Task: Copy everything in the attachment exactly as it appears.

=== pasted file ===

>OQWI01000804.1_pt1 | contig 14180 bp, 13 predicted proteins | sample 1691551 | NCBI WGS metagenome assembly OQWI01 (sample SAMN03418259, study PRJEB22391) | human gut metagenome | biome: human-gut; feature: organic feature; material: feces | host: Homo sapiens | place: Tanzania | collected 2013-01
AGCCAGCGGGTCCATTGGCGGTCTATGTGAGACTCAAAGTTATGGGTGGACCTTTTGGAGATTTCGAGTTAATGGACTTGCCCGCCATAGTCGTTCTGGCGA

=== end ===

>OQWI01000804.1_pt1 | contig 14180 bp, 13 predicted proteins | sample 1691551 | NCBI WGS metagenome assembly OQWI01 (sample SAMN03418259, study PRJEB22391) | human gut metagenome | biome: human-gut; feature: organic feature; material: feces | host: Homo sapiens | place: Tanzania | collected 2013-01
AGCCAGCGGGTCCATTGGCGGTCTATGTGAGACTCAAAGTTATGGGTGGACCTTTTGGAGATTTCGAGTTAATGGACTTGCCCGCCATAGTCGTTCTGGCGA